Soorma: Tale of an Indomitable Will
Direction: Shaad Ali
Production: Sony Pictures Networks India, Chitrangada Singh, Deepak Singh Cast: Diljit Dosanjh, Taapsee Pannu, Angad Bedi, Satish Kaushik, Vijay Raaz Screenplay: Shaad Ali, Siva Ananth, Suyash Trivedi Cinematography: Chirantan Das Editing: Farooq Hundekar Music: Shankar Ehsaan Loy
Hindi / Biography, Sport / 131 Mins / India / 2018
Let’s talk about the problematic part first. One of the places where Shaad Ali fails to deliver in Soorma is when Sandeep Singh - portrayed exceptionally by Diljit Dosanjh - is in coma post a bullet that hit his spinal cord and grazed other vital organs. For all the seriousness of his injury Dosanjh continues to look healthy and rosy cheeked in scene after scene, when in reality Singh had lost around 40 percent of his body weight in that period of 4-6 weeks hospitalization! That said, Ali has risen to the occasion and directed a biopic which will counted amongst its ilk as a very fine example.
And that is thanks in no small measure to Dosanjh too, who has done a stupendous job of playing Sandeep Singh – a little known legend of Indian Hockey. The film is a sensitive portrayal of one man’s journey who, at the peak of his game was rendered incapacitated because of an accidental bullet wound, and who made his comeback after two years. The history is not that old either – this happened as recently as August 2006. Yet, there is little public memory of Singh and his travails even though he has brought a lot of glory to the country (before and after the incident) through his exceptional game and technique as the world’s top drag flicker.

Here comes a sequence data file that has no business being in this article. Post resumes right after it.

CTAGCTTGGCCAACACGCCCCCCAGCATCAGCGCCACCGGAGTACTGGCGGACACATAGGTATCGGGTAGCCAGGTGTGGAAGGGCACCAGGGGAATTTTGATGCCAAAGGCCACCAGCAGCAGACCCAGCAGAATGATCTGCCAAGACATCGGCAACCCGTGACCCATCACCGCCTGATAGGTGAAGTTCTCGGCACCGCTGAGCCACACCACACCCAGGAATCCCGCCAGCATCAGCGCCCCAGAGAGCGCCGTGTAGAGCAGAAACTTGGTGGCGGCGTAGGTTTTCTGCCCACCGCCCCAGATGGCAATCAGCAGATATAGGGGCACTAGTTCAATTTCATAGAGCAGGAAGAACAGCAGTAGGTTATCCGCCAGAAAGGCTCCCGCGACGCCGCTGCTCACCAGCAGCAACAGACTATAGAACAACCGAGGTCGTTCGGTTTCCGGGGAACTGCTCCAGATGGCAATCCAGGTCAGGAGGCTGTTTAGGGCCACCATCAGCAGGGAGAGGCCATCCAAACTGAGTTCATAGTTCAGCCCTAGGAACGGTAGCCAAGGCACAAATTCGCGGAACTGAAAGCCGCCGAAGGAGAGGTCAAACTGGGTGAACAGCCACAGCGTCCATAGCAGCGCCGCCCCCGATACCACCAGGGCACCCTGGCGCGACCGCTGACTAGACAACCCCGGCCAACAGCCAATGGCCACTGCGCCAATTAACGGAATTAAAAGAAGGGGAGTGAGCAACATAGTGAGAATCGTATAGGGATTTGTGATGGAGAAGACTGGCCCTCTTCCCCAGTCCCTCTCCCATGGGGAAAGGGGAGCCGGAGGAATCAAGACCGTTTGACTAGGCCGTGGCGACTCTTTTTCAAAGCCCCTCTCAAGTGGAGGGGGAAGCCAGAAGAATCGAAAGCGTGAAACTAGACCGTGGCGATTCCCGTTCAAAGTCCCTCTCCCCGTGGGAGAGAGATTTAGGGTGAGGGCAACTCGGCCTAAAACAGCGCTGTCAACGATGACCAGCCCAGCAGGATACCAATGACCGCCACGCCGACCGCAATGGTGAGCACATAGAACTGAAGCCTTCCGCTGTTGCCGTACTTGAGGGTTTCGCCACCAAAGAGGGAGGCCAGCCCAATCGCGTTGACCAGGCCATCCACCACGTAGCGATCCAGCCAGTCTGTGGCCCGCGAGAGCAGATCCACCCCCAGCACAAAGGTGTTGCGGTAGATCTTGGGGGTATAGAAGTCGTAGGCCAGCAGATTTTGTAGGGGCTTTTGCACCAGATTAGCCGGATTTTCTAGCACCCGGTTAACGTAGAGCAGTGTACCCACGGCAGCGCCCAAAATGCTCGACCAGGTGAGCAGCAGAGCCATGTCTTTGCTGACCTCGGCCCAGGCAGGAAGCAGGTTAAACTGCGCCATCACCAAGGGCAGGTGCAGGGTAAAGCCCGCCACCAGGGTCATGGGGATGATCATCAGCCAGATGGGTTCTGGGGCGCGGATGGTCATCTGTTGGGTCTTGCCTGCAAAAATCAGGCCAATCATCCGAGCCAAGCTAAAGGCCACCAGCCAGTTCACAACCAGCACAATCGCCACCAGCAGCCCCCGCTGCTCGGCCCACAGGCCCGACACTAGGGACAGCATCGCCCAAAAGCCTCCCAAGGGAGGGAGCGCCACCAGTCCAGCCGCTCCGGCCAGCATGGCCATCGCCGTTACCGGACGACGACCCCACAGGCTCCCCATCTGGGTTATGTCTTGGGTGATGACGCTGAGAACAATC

Dosanjh is a natural when it comes to playing slice of life. He remains grounded even as a real life hero and that spells a fine actor. Here he plays the unassuming but determined Singh, a lovable bloke driven by his love for Harpreet (Taapsee Pannu in a great supportive role) to start playing hockey. His only goal is to win her over and she wants to see him in the Indian hockey team. She is his sole driving passion till he realizes that he has to play for the right reasons. The film captures nuances of their relationship through quiet, contemplative moments; through ordinariness of the conversations; through one-liners between parents and siblings and between coaches and players. Barring a scene or two, the very mundane is what strikes you as extraordinary - much like the real Sandeep Singh, who is not given to drama – either on or off the field. He is the epitome of equanimity and Ali successfully captures his personality and his game - speaking of which Dosanjh learned hockey under Singh and Bikramjit Singh while preparing for the role.
Not just Dosanjh but the supporting cast is understated and quiet too. Be it Kulbhushan Kharbanda (that immensely talented actor who returns after a hiatus to essay the Indian Hockey Federation chairman here); Vijay Raaz as Singh’s tough-outside-and-softie-inside coach at the Patiala Academy; Satish Kaushik as the father and Angad Bedi as Singh’s older brother Bikram. Bedi ups his performance from Pink and is sure to be noticed by makers in time to come.